You might call it the curious case of Make It Work.
The South Coast-based company was a pioneer in the business of at-home computer repair and networking installation. But after more than 10 years in business, it shut down abruptly on June 25, leaving employees out of jobs and customers wondering what was going to happen to their prepaid customer service contracts.
Several dozen comments posted on the Pacific Coast Business Times’ website in the days after Senior Editor Stephen Nellis broke the story are a testament to the chaos that ensued after Make It Work closed its doors and apparently left customers who had recently signed up for service contracts high and dry.
Make It Work was always trying to be different. Whereas its arch-rival, Geek Squad, used the ubiquitous Volkswagen New Beetle as its vehicle of choice, Make It Work opted for the flashier Mini Cooper.
Make It Work boasted an energetic and boldly confident CEO, Eric David Greenspan. Make It Work sponsored a high-profile radio show on KNX 1070, the all-news station in Los Angeles that’s a magnet for business types. It had ambitions to go nationwide. It recently cut a deal with Costco.
But reading between the lines, it looks a bit like Make It Work was always, well, trying to make it work. Only a few months ago in April, the company launched a brand-new service, a prepaid model where customers were encouraged to sign up for extended contracts for an up-front fee. According to our reporting, Greenspan said the final blow came when he couldn’t renegotiate an insurance deal on the Mini Coopers that were the company’s signature vehicle and, for a while, a clever marketing tool.
But it’s not at all clear whether customers will ever see a penny of the money they paid up-front. And it really raises a troubling question about whether Make It Work’s move to the service contracts was a strategic move that didn’t work out, or a desperate play for cash. To put it another way: What did Eric know and when did he know it?
Two lessons come out of the Make It Work meltdown.
First, while prepaid phone cards and prepaid gift cards are highly popular, consumers are usually warned to be cautious about deals that require payment up front. You are spending hard-earned cash today on the promise of a service tomorrow, but a promise of service is not itself service. Also, when companies ask for cash up front, it can be a sign of financial weakness. As it turned out, signing up for Make It Work’s prepaid contract was not at all like buying an extended service deal from Dell or GE.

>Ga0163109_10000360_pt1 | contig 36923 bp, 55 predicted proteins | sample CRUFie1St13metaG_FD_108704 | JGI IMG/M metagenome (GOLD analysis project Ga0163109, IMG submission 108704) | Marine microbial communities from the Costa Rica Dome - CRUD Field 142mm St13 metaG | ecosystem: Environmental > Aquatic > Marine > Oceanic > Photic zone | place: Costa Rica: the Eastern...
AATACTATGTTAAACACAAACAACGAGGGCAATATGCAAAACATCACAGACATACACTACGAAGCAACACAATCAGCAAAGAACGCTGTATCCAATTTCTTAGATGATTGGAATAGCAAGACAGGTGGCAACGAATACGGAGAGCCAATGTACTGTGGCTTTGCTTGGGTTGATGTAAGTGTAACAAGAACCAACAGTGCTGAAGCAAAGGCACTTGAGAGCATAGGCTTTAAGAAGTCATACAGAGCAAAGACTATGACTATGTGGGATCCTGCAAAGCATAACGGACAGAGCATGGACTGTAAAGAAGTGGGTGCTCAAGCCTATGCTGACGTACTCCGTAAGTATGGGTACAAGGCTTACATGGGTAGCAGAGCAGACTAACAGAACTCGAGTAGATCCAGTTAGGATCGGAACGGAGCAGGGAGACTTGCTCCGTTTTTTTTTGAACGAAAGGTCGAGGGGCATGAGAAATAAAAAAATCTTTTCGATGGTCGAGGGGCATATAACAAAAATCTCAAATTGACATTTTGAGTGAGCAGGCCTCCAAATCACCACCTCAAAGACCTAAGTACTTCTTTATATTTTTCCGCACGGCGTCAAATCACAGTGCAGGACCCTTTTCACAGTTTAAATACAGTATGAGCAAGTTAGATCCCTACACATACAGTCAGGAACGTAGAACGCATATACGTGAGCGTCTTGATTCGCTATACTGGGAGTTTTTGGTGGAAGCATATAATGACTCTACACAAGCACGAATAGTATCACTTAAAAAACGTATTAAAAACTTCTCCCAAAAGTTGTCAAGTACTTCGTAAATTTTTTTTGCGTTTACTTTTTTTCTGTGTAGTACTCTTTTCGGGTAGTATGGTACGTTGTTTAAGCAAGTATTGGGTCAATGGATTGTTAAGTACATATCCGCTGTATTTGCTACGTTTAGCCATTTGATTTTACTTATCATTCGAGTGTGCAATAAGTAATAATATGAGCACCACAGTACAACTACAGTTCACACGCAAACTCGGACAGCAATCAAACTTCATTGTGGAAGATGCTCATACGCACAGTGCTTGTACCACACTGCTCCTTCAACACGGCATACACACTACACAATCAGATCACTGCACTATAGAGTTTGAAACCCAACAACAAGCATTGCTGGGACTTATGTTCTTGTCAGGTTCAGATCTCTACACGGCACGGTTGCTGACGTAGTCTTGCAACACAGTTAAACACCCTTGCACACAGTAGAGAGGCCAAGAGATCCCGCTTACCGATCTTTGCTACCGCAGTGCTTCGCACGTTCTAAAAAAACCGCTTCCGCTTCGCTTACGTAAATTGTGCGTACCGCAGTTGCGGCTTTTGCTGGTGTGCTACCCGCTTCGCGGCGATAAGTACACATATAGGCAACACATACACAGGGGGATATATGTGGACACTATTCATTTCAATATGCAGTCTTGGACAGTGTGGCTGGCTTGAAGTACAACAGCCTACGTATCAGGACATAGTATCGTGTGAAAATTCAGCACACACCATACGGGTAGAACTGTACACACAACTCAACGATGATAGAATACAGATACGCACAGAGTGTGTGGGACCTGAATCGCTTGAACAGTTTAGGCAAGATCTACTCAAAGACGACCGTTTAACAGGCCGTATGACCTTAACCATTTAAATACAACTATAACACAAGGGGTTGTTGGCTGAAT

Second is the question of confidence. CEOs and small-business owners alike are paid to be optimists. We’ve got to be resourceful, future-focused and ready to adapt to fast-moving changes in the way business gets done. But we also have to be realistic and careful about how we present our business to customers and the employees who rely on us.
In the case of Make It Work, there was really no sign the company was having problems. Its abrupt shutdown has customers, employees and merely curious onlookers like me scratching their heads.
Like many other industries, the business of at-home and small-business computer repair and networking has undergone a fundamental change.
As Greenspan told us and several other media outlets, the cloud made it less urgent for people to invest in data storage or in computer repairs. Tablets and new, cheaper PCs need less repair and make it more likely people will throw away their old PCs and simply upgrade.
Meanwhile, programs such as Citrix Online’s GoToAssist have made it easier for companies to service and repair computers from remote datacenters, driving down the cost and creating tons of new competitors.
Nellis and the Business Times staff will be tracking what happens to Make It Work’s customers, its vendors and its employees. It seems to me that the final chapter in the rise and demise of Make It Work has not yet been written.
• Contact Editor Henry Dubroff at firstname.lastname@example.org.